Hamilton is one of the fastest-growing cities in New Zealand and one of the few cities with a known urban population of the critically endangered long-tailed bats, the pekapeka.
To support future growth, Hamilton City Council is undertaking a major infrastructure project, the Southern Links project, to connect the city’s southern areas to the wider Hamilton and Waikato roading networks. The project involves a new four-lane bridge over the Waikato River, car and public transport access, roading links in and out of Peacocke, and cycling and walking routes. Committed to sustainable growth, Hamilton City Council looked to enhance important and sensitive natural environment features, including consideration of the Threatened Nationally Critical long-tailed bats.
As part of the Southern Links project, AECOM was engaged to deliver an Environmental Management and Monitoring Plan (EMMP) to identify how the project could ensure no net loss in biodiversity. The EMMP took three years to prepare with multiple ecological experts and input from various stakeholders, including Waikato Regional Council, the Department of Conservation, Stream Care Groups, and the Southern Links Tangata Whenua Working Group.
Understanding pekapeka behaviour
Long-tailed bats naturally roost in trees with cracks, holes, splits, or under loose bark. They are known to live in smaller social groups and often change roosts most nights. A key concern for the project was the loss of bat roosts and potential bat roost trees. The internal environmental conditions are important, especially during the maternity season and colder months when bats go into torpor, a form of semi-hibernation. Due to the scale of the project, some tree loss was inevitable. However, through strategic location and design choices, tree loss was minimised.
Eighty bat boxes (artificial roosts) with associated tree predator bands, designed to give the bat population additional predator-protected roost sites to offset the loss of trees with roost potential, were installed as early intervention and to build resilience in the local bat population prior to implementing the Project.
AECOM developed an effective bat box monitoring methodology, using innovative methods such as thermal imaging, endoscope, visual, and eDNA survey techniques to detect if bats were using artificial roosts and demonstrate that the environmental management efforts were effective. AECOM used thermal imaging to show the increased heat within the artificial roost, indicating that bats were present. The same thermal technology was also used to assess bat behaviour in areas where vegetation had been removed for construction along an important bat corridor on the Waikato River. By comparing bat behaviour at test and control locations, AECOM showed that the current vegetation removal and construction activity was not significantly impacting bat behaviour. AECOM also collected DNA samples from artificial roosts to test if bats were using the artificial roosts – the first time eDNA was applied in this way in New Zealand.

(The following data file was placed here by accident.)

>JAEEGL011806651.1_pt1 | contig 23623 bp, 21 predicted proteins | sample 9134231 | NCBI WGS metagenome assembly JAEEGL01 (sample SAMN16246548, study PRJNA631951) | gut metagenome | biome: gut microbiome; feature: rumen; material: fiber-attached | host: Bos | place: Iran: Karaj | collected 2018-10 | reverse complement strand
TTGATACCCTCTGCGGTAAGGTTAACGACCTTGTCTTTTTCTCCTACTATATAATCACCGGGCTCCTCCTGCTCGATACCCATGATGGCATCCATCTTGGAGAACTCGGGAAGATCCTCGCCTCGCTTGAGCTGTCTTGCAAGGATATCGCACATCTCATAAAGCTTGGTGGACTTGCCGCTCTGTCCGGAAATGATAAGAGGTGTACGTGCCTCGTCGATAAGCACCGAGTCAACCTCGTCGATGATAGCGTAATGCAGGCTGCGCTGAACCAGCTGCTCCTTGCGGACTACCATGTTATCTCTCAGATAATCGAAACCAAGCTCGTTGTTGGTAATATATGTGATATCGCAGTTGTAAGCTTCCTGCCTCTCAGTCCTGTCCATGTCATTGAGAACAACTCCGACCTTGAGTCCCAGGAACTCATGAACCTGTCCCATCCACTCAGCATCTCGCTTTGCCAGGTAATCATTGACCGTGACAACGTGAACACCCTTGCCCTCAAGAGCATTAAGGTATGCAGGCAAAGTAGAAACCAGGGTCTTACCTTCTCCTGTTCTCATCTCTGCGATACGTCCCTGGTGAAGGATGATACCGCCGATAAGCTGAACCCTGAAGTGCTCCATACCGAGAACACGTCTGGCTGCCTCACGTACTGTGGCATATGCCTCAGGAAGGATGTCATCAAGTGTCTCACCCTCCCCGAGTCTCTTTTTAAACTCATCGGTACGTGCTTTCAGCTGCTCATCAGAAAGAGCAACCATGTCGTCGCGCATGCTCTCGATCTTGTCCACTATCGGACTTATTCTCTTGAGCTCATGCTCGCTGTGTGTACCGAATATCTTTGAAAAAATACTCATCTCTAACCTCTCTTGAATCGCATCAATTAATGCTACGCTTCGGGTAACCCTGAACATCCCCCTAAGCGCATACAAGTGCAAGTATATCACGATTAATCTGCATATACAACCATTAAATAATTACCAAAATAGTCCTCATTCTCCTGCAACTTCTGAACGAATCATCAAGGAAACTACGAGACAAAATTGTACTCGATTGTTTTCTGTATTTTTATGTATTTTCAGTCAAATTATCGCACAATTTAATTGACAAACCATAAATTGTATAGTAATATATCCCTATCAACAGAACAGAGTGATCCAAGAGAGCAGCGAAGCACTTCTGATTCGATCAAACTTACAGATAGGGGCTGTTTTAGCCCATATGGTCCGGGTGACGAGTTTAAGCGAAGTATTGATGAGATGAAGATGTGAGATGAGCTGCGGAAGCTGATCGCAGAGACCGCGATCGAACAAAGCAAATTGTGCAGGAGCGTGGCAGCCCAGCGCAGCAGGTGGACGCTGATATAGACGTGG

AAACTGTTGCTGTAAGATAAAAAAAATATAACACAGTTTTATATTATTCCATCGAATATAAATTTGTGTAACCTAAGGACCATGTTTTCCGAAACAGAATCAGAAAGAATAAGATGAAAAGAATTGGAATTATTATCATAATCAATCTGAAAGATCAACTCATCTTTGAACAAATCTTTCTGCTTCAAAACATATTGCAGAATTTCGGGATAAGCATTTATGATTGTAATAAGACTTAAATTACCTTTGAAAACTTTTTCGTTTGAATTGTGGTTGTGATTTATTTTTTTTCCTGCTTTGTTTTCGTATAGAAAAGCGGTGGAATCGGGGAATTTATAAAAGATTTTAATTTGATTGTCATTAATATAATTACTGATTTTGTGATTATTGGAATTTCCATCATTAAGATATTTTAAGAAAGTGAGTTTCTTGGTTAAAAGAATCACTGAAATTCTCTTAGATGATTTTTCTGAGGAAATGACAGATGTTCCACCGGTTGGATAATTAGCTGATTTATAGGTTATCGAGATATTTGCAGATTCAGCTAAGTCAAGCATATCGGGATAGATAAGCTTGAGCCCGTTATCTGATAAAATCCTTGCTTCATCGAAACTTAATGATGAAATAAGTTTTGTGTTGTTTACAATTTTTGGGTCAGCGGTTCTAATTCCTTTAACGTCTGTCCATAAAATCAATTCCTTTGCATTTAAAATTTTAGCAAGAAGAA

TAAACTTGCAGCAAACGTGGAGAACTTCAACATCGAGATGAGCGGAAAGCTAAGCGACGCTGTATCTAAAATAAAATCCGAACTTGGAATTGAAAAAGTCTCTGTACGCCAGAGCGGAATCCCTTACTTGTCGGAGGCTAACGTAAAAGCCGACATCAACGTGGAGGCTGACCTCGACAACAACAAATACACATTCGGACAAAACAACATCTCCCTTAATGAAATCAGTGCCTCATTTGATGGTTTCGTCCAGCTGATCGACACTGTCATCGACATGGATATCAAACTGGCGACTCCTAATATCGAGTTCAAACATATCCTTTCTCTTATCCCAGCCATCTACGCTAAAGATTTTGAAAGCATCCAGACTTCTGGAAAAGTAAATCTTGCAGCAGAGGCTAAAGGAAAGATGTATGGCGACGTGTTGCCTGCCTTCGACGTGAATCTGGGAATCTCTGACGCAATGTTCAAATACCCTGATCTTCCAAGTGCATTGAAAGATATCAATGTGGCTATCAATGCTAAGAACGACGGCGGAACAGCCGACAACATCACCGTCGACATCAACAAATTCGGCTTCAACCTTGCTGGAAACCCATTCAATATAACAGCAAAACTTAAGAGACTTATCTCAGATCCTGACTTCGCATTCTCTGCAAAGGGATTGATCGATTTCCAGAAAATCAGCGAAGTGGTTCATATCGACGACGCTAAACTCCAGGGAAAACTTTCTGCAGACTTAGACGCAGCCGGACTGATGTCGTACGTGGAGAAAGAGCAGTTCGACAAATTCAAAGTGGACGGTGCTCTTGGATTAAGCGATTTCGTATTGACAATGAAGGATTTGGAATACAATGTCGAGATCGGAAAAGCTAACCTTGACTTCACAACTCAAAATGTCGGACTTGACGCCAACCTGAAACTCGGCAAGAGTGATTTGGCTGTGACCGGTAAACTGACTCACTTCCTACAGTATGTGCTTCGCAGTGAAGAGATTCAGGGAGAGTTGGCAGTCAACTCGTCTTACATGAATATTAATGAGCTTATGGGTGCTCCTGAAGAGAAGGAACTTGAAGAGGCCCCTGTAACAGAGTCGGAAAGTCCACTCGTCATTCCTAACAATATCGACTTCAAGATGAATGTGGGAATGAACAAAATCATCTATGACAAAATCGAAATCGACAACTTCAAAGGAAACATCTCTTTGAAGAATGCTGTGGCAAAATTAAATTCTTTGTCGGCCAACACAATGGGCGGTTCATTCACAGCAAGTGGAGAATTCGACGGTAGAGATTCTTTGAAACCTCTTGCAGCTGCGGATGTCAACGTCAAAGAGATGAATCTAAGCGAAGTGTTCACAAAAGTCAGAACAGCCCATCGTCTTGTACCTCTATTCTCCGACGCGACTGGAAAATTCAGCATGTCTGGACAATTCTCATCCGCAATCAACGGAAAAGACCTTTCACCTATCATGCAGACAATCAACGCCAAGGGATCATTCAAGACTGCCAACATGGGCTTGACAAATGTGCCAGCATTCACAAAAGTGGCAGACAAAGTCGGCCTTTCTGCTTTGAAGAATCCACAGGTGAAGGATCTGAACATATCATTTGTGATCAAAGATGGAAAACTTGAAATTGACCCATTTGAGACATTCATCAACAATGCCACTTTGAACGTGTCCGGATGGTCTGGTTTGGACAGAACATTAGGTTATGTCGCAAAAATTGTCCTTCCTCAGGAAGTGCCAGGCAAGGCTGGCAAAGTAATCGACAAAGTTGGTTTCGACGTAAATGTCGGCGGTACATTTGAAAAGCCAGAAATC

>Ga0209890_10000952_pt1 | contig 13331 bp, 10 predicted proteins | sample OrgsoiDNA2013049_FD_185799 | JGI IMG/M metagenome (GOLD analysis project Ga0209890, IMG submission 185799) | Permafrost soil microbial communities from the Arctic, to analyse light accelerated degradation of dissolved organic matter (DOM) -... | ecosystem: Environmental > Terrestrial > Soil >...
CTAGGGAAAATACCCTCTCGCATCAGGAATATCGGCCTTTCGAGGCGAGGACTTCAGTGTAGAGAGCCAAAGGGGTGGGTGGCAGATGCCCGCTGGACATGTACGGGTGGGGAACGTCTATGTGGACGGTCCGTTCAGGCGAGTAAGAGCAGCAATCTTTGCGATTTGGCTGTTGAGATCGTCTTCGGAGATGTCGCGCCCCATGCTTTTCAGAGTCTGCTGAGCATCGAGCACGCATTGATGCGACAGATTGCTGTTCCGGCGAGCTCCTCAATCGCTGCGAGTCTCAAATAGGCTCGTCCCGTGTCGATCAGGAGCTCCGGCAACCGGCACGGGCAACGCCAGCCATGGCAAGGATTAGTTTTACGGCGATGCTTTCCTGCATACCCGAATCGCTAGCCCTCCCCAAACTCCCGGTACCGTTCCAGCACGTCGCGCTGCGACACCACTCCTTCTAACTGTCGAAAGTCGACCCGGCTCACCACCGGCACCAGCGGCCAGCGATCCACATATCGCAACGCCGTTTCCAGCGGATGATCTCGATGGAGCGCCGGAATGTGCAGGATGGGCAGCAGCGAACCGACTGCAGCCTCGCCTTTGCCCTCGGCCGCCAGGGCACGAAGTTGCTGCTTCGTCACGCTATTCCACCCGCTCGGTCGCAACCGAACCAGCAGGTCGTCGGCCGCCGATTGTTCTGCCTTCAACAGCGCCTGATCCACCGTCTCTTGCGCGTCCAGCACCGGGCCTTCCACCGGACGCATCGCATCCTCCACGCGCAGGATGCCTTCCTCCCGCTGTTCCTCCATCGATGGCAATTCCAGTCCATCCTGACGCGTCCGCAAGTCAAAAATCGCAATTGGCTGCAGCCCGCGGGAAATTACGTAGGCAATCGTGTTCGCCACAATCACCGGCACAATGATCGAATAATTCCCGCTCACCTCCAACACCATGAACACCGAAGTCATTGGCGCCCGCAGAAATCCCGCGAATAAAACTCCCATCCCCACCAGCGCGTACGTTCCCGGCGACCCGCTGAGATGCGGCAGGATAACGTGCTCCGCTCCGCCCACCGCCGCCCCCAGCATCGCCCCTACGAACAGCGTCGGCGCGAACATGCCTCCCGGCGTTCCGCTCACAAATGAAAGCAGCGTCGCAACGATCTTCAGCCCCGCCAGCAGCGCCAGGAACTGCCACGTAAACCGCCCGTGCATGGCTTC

The current belief is that artificial roosts may be an ineffective short-term mitigation effort, with some studies showing a use rate of less than 5 percent over a short period. In contrast, AECOM demonstrated that 41 percent of the artificial roosts installed for this project were being used within only two-years post-installation.
AECOM improved the visualisation of bat data, using the Flourish Studio platform to represent around 40,000 data points collected during the 2022 monitoring. These efforts showed that the ecological objectives of building resilience through early mitigation initiatives are being achieved and that current construction is not adversely affecting the receiving environment.
AECOM’s work will be published to allow learnings to be transferred to projects across the country and will contribute to scientific knowledge of the elusive endemic bat. The observations and methodologies developed are expected to help inform other environmental management plans considering how to minimise the impact of the gap between the loss of potential roost trees and the emergence of suitable roost trees through restoration planting.